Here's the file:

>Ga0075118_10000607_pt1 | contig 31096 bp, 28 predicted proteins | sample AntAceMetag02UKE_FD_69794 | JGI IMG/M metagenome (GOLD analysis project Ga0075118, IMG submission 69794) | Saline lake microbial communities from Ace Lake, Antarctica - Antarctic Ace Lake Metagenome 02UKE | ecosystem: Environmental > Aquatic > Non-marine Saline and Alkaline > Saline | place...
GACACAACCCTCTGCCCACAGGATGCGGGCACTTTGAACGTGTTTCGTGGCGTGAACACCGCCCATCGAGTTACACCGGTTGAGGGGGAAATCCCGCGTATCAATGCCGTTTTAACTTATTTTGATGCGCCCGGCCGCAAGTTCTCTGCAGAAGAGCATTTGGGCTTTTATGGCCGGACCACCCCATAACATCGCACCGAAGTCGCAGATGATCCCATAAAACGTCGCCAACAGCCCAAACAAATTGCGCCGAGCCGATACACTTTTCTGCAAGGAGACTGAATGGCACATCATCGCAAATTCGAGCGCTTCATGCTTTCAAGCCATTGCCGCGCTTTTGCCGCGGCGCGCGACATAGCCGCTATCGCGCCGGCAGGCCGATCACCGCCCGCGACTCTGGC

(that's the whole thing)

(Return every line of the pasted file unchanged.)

>Ga0075118_10000607_pt1 | contig 31096 bp, 28 predicted proteins | sample AntAceMetag02UKE_FD_69794 | JGI IMG/M metagenome (GOLD analysis project Ga0075118, IMG submission 69794) | Saline lake microbial communities from Ace Lake, Antarctica - Antarctic Ace Lake Metagenome 02UKE | ecosystem: Environmental > Aquatic > Non-marine Saline and Alkaline > Saline | place...
GACACAACCCTCTGCCCACAGGATGCGGGCACTTTGAACGTGTTTCGTGGCGTGAACACCGCCCATCGAGTTACACCGGTTGAGGGGGAAATCCCGCGTATCAATGCCGTTTTAACTTATTTTGATGCGCCCGGCCGCAAGTTCTCTGCAGAAGAGCATTTGGGCTTTTATGGCCGGACCACCCCATAACATCGCACCGAAGTCGCAGATGATCCCATAAAACGTCGCCAACAGCCCAAACAAATTGCGCCGAGCCGATACACTTTTCTGCAAGGAGACTGAATGGCACATCATCGCAAATTCGAGCGCTTCATGCTTTCAAGCCATTGCCGCGCTTTTGCCGCGGCGCGCGACATAGCCGCTATCGCGCCGGCAGGCCGATCACCGCCCGCGACTCTGGC